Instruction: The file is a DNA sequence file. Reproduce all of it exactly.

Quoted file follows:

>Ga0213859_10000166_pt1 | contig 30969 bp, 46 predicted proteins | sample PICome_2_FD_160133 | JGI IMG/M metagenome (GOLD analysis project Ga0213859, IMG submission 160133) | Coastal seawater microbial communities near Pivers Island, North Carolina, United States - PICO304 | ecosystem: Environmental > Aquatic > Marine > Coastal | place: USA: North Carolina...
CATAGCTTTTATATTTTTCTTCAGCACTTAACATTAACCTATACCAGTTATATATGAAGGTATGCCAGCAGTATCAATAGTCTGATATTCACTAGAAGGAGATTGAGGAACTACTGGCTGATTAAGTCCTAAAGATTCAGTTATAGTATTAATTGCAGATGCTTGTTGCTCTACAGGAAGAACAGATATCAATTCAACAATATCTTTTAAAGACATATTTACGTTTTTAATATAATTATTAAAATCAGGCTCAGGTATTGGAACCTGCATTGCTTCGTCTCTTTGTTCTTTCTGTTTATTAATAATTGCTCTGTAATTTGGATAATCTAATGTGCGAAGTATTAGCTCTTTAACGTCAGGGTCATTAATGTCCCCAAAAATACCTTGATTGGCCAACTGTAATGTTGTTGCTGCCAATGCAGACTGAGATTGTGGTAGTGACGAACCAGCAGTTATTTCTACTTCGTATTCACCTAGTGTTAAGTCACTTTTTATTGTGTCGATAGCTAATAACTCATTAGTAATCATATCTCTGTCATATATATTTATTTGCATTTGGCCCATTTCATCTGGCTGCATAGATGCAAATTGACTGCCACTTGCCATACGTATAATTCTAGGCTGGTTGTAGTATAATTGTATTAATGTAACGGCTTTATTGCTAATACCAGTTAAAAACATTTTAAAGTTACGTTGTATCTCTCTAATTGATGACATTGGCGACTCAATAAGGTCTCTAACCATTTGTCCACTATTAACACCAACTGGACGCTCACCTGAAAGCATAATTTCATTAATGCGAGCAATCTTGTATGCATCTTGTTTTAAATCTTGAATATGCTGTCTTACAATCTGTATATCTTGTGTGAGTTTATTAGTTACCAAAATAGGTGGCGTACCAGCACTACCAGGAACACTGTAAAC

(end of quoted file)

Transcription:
>Ga0213859_10000166_pt1 | contig 30969 bp, 46 predicted proteins | sample PICome_2_FD_160133 | JGI IMG/M metagenome (GOLD analysis project Ga0213859, IMG submission 160133) | Coastal seawater microbial communities near Pivers Island, North Carolina, United States - PICO304 | ecosystem: Environmental > Aquatic > Marine > Coastal | place: USA: North Carolina...
CATAGCTTTTATATTTTTCTTCAGCACTTAACATTAACCTATACCAGTTATATATGAAGGTATGCCAGCAGTATCAATAGTCTGATATTCACTAGAAGGAGATTGAGGAACTACTGGCTGATTAAGTCCTAAAGATTCAGTTATAGTATTAATTGCAGATGCTTGTTGCTCTACAGGAAGAACAGATATCAATTCAACAATATCTTTTAAAGACATATTTACGTTTTTAATATAATTATTAAAATCAGGCTCAGGTATTGGAACCTGCATTGCTTCGTCTCTTTGTTCTTTCTGTTTATTAATAATTGCTCTGTAATTTGGATAATCTAATGTGCGAAGTATTAGCTCTTTAACGTCAGGGTCATTAATGTCCCCAAAAATACCTTGATTGGCCAACTGTAATGTTGTTGCTGCCAATGCAGACTGAGATTGTGGTAGTGACGAACCAGCAGTTATTTCTACTTCGTATTCACCTAGTGTTAAGTCACTTTTTATTGTGTCGATAGCTAATAACTCATTAGTAATCATATCTCTGTCATATATATTTATTTGCATTTGGCCCATTTCATCTGGCTGCATAGATGCAAATTGACTGCCACTTGCCATACGTATAATTCTAGGCTGGTTGTAGTATAATTGTATTAATGTAACGGCTTTATTGCTAATACCAGTTAAAAACATTTTAAAGTTACGTTGTATCTCTCTAATTGATGACATTGGCGACTCAATAAGGTCTCTAACCATTTGTCCACTATTAACACCAACTGGACGCTCACCTGAAAGCATAATTTCATTAATGCGAGCAATCTTGTATGCATCTTGTTTTAAATCTTGAATATGCTGTCTTACAATCTGTATATCTTGTGTGAGTTTATTAGTTACCAAAATAGGTGGCGTACCAGCACTACCAGGAACACTGTAAAC